The Facts About Alcohol and Young People

The Facts About Alcohol and Young People

Jim Windell

             What is the most widely used substance among teens and young adults?

            It’s not marijuana or cocaine. It’s alcohol.

            Although teens drink booze less often than adults, when they do drink they usually drink more or more intensely than the average adult. That usually means that adolescents are binge drinkers.

            But the good news?

            The number of teens who drink alcohol has dropped over the past few decades. Yet, when we consider the consequences of the drinking of young people -- poor judgment, driving under the influence, accidents and alcohol poisoning, as well as damage to the developing brain or addiction – it becomes important, maybe critical, that parents be informed and involved when it comes to youth drinking.   

            That’s why the Partnership to End Addiction developed a new booklet called “Alcohol: What Families Need to Know to Help Protect Young People.” Recognizing that parents are typically the greatest influence on the behavior of youth, the organization is making this free guide available to help parents safeguard their kids from alcohol.

            Some of the statistics in this booklet help explain why parents and caregivers need to take a proactive approach to drinking. For instance, 11 % of young people ages 12 to 20 report binge drinking in the past 30 days. Twenty-five percent of students report that they have tried alcohol by the 8th grade.

            But why do young people start drinking, especially at an early age?

            Sometimes it is, as you might imagine, peer influence that leads them to begin drinking alcohol. However, just as often it is because alcohol is available. They may see their friends or older siblings enjoying it and drinking can be viewed as a part of a normal adolescence. But just as often, it is parental attitudes toward drinking that have a significant impact on children’s attitudes and behaviors. Numerous studies show that children of parents who are more lenient or permissive about youth drinking – allowing their children to drink on occasion, not monitoring the alcohol in the home or modeling alcohol use as a means of relaxing or having fun – are more likely to drink and to do so more heavily than children of more restrictive and cautious parents.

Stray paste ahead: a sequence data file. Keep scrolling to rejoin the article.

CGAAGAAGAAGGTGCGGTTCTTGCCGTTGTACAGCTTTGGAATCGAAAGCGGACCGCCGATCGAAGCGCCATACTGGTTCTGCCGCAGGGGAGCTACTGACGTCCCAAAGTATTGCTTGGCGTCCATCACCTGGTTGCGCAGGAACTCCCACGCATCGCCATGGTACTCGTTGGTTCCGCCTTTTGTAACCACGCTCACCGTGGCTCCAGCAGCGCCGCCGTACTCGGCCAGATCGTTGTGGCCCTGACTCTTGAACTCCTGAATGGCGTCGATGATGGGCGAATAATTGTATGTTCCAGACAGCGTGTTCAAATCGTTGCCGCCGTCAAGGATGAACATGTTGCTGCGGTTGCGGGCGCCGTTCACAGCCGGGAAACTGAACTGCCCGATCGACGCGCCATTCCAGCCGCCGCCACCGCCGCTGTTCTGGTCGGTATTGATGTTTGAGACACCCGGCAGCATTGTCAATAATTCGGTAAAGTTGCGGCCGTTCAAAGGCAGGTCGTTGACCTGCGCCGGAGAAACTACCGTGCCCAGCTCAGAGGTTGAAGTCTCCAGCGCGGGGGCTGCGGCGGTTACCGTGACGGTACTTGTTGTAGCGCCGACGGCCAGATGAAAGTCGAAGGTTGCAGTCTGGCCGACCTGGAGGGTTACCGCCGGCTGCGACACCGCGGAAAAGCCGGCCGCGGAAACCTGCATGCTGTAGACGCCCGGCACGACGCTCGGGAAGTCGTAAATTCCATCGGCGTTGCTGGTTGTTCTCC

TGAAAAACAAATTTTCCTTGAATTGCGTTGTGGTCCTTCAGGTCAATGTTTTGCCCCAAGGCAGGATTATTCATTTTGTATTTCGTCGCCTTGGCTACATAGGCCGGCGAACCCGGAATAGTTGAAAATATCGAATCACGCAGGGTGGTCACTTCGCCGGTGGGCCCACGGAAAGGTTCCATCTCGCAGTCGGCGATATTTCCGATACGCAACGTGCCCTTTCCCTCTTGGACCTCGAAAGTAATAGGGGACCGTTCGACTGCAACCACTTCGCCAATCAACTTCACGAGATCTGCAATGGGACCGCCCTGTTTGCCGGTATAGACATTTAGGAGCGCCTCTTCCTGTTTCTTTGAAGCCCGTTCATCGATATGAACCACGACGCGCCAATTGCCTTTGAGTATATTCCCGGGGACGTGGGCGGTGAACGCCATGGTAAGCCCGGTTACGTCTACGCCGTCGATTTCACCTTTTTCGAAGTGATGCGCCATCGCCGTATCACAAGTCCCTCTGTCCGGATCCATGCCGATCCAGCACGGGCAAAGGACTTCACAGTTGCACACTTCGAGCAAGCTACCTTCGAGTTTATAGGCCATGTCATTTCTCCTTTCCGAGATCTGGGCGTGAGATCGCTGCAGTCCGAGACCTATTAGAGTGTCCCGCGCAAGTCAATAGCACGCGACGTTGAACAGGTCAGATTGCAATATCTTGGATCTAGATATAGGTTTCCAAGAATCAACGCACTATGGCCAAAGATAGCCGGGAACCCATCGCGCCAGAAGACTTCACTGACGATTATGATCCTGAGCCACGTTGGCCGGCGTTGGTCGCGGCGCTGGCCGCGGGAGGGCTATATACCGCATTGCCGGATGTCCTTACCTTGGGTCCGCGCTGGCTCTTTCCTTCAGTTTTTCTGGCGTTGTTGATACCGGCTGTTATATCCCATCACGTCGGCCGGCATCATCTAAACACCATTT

The booklet points out why parents ought to be concerned about their children using alcohol. For one thing, since the brains of adolescents are still developing, particularly those parts related to decision making and judgment, using alcohol can interfere with healthy development of the brain. Alcohol use also interferes with decision making – leading to risky decisions – and impaired driving. But it is the effect on the mental health of young people that should be a major concern for parents. Drinking alcohol to soothe anxiety or other mental health problems may seem to help in the short term, but symptoms typically worsen in the long term when alcohol is involved. Alcohol use is a significant risk factor in youth suicide.

            This guidebook is especially valuable in terms of providing guidelines for parents to help protect their children from drinking – whether they have started drinking already or not. An important recommendation for parents is to look for opportunities to discuss drinking with their child – and to do so in a calm and reasonable way. It is pointed out that there is no shortage of ways to initiate a conversation and suggests that news stories, school lessons, advertisements, seeing someone drinking on TV or passing a bar are times and situations that will help get a conversation going. Further good advice includes the recommendation that parents need to be ready to listen rather than give a lecture and be sure to focus on health and safety rather than threats and punishment.

            Although substances, including alcohol, will continue to change with the times, the one thing that will remain constant is the need for information and support when raising a teen or young adult. Since parents are the most important, and most powerful, influence on their child’s life, this guidebook is a valuable asset for therapists to pass on to parents who are raising children and teens.

            To download the free guide, go to:


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